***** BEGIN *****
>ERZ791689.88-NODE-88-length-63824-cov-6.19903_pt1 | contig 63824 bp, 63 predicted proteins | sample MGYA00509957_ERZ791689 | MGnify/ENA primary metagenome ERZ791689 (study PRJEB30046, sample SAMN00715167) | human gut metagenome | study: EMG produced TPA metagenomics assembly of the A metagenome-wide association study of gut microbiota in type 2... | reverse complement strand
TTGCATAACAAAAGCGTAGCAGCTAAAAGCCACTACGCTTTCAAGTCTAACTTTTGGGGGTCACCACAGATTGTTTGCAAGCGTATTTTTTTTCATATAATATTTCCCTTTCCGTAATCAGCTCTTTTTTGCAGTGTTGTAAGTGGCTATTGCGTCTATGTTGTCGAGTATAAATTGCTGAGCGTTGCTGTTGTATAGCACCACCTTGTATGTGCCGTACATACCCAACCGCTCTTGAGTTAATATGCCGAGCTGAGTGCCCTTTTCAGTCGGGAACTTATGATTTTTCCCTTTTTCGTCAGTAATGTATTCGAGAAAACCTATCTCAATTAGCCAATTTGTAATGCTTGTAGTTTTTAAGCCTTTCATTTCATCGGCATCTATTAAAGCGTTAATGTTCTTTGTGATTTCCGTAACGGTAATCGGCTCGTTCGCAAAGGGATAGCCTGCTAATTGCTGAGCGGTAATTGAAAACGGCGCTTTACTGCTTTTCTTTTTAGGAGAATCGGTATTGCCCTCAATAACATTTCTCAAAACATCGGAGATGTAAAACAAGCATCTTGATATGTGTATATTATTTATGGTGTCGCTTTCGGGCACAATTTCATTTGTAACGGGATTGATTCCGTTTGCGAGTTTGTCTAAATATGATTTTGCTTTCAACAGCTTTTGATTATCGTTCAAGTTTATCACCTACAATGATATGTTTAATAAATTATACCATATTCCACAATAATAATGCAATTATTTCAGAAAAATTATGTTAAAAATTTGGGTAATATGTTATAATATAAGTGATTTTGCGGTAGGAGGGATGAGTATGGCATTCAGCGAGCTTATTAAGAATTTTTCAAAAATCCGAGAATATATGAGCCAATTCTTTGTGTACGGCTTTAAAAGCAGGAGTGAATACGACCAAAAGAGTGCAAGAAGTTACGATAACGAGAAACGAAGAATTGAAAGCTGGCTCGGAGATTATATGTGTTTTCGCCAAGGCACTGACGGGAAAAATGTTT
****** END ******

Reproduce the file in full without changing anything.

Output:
>ERZ791689.88-NODE-88-length-63824-cov-6.19903_pt1 | contig 63824 bp, 63 predicted proteins | sample MGYA00509957_ERZ791689 | MGnify/ENA primary metagenome ERZ791689 (study PRJEB30046, sample SAMN00715167) | human gut metagenome | study: EMG produced TPA metagenomics assembly of the A metagenome-wide association study of gut microbiota in type 2... | reverse complement strand
TTGCATAACAAAAGCGTAGCAGCTAAAAGCCACTACGCTTTCAAGTCTAACTTTTGGGGGTCACCACAGATTGTTTGCAAGCGTATTTTTTTTCATATAATATTTCCCTTTCCGTAATCAGCTCTTTTTTGCAGTGTTGTAAGTGGCTATTGCGTCTATGTTGTCGAGTATAAATTGCTGAGCGTTGCTGTTGTATAGCACCACCTTGTATGTGCCGTACATACCCAACCGCTCTTGAGTTAATATGCCGAGCTGAGTGCCCTTTTCAGTCGGGAACTTATGATTTTTCCCTTTTTCGTCAGTAATGTATTCGAGAAAACCTATCTCAATTAGCCAATTTGTAATGCTTGTAGTTTTTAAGCCTTTCATTTCATCGGCATCTATTAAAGCGTTAATGTTCTTTGTGATTTCCGTAACGGTAATCGGCTCGTTCGCAAAGGGATAGCCTGCTAATTGCTGAGCGGTAATTGAAAACGGCGCTTTACTGCTTTTCTTTTTAGGAGAATCGGTATTGCCCTCAATAACATTTCTCAAAACATCGGAGATGTAAAACAAGCATCTTGATATGTGTATATTATTTATGGTGTCGCTTTCGGGCACAATTTCATTTGTAACGGGATTGATTCCGTTTGCGAGTTTGTCTAAATATGATTTTGCTTTCAACAGCTTTTGATTATCGTTCAAGTTTATCACCTACAATGATATGTTTAATAAATTATACCATATTCCACAATAATAATGCAATTATTTCAGAAAAATTATGTTAAAAATTTGGGTAATATGTTATAATATAAGTGATTTTGCGGTAGGAGGGATGAGTATGGCATTCAGCGAGCTTATTAAGAATTTTTCAAAAATCCGAGAATATATGAGCCAATTCTTTGTGTACGGCTTTAAAAGCAGGAGTGAATACGACCAAAAGAGTGCAAGAAGTTACGATAACGAGAAACGAAGAATTGAAAGCTGGCTCGGAGATTATATGTGTTTTCGCCAAGGCACTGACGGGAAAAATGTTT